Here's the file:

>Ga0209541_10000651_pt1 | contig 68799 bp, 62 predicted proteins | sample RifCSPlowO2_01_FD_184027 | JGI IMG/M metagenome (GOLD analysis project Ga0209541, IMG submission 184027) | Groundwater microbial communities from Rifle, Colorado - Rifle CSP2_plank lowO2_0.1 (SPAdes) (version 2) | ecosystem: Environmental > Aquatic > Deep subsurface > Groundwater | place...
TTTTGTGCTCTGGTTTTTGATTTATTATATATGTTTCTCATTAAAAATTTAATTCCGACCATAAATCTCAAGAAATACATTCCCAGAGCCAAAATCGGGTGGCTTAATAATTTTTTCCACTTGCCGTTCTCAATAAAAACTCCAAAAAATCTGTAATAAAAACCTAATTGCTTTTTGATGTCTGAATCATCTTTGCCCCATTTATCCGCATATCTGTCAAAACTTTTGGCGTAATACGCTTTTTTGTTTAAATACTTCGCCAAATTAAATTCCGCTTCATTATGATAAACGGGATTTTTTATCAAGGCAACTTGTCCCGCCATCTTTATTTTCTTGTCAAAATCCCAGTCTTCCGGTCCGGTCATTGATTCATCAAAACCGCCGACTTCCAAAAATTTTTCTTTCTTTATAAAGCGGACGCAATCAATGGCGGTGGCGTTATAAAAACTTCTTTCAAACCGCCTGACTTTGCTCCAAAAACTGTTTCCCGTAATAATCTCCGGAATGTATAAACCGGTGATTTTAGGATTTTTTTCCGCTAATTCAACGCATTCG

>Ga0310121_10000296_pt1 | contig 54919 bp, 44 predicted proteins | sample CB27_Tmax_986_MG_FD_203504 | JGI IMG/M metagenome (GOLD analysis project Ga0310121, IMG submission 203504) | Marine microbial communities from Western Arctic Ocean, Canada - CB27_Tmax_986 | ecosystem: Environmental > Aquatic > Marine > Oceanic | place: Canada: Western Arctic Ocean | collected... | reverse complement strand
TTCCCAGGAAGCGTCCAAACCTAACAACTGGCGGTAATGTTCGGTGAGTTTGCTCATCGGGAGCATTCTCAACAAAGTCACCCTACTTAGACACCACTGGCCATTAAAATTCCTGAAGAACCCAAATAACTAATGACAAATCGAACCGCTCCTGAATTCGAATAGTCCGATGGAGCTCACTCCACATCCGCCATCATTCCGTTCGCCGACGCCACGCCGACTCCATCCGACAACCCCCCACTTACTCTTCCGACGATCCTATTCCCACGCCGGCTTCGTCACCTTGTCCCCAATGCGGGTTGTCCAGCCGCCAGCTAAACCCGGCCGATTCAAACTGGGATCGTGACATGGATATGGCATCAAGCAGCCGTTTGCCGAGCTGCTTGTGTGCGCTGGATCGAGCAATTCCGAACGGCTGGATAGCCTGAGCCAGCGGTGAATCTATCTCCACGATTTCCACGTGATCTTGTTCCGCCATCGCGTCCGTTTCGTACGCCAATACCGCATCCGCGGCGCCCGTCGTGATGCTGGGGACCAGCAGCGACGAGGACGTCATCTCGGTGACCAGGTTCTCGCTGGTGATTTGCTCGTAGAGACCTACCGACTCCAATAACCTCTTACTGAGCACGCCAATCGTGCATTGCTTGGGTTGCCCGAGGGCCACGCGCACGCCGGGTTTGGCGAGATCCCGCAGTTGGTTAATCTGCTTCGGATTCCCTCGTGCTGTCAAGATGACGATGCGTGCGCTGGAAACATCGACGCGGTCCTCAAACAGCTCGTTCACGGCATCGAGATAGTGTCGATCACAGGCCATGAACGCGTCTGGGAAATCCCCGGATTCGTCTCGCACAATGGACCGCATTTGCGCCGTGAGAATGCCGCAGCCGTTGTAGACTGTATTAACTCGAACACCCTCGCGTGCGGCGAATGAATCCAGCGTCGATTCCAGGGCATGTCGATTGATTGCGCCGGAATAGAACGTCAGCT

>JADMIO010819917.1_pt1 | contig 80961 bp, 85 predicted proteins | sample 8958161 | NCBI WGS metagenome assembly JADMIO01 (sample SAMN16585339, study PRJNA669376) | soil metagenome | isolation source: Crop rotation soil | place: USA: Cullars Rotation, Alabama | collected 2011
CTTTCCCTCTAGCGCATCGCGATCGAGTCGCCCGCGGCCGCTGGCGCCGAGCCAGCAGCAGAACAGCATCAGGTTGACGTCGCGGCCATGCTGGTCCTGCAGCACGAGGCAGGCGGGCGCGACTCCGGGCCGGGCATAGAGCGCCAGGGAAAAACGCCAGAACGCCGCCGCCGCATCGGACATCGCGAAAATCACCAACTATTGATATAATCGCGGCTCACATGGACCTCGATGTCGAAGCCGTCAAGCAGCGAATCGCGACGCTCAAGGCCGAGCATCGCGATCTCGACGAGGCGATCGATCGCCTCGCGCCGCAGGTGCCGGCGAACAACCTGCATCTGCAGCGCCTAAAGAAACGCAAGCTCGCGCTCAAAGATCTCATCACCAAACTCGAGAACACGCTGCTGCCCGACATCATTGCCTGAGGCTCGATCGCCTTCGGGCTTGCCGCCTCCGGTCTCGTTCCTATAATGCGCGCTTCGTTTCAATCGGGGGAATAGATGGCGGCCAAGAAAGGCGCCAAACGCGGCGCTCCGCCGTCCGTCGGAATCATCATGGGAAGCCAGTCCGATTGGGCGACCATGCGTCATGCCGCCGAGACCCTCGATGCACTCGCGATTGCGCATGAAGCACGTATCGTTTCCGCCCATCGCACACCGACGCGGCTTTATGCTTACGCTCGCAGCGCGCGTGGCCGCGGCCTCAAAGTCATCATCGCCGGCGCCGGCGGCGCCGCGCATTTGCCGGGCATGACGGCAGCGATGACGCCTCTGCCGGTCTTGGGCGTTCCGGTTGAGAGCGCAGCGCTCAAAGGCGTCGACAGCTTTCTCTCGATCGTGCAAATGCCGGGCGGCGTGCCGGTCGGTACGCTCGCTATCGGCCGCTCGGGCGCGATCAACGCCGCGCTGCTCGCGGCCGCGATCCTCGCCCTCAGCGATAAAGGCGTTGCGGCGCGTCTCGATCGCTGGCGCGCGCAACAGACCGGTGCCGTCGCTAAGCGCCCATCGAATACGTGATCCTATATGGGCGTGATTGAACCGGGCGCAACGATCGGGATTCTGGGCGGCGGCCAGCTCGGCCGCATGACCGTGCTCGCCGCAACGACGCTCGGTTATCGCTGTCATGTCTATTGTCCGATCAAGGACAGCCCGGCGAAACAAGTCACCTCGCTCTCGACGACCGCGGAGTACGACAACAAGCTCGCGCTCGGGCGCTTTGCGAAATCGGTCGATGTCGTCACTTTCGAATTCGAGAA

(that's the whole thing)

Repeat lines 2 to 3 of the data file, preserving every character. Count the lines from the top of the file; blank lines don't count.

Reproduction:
TTTTGTGCTCTGGTTTTTGATTTATTATATATGTTTCTCATTAAAAATTTAATTCCGACCATAAATCTCAAGAAATACATTCCCAGAGCCAAAATCGGGTGGCTTAATAATTTTTTCCACTTGCCGTTCTCAATAAAAACTCCAAAAAATCTGTAATAAAAACCTAATTGCTTTTTGATGTCTGAATCATCTTTGCCCCATTTATCCGCATATCTGTCAAAACTTTTGGCGTAATACGCTTTTTTGTTTAAATACTTCGCCAAATTAAATTCCGCTTCATTATGATAAACGGGATTTTTTATCAAGGCAACTTGTCCCGCCATCTTTATTTTCTTGTCAAAATCCCAGTCTTCCGGTCCGGTCATTGATTCATCAAAACCGCCGACTTCCAAAAATTTTTCTTTCTTTATAAAGCGGACGCAATCAATGGCGGTGGCGTTATAAAAACTTCTTTCAAACCGCCTGACTTTGCTCCAAAAACTGTTTCCCGTAATAATCTCCGGAATGTATAAACCGGTGATTTTAGGATTTTTTTCCGCTAATTCAACGCATTCG

>Ga0310121_10000296_pt1 | contig 54919 bp, 44 predicted proteins | sample CB27_Tmax_986_MG_FD_203504 | JGI IMG/M metagenome (GOLD analysis project Ga0310121, IMG submission 203504) | Marine microbial communities from Western Arctic Ocean, Canada - CB27_Tmax_986 | ecosystem: Environmental > Aquatic > Marine > Oceanic | place: Canada: Western Arctic Ocean | collected... | reverse complement strand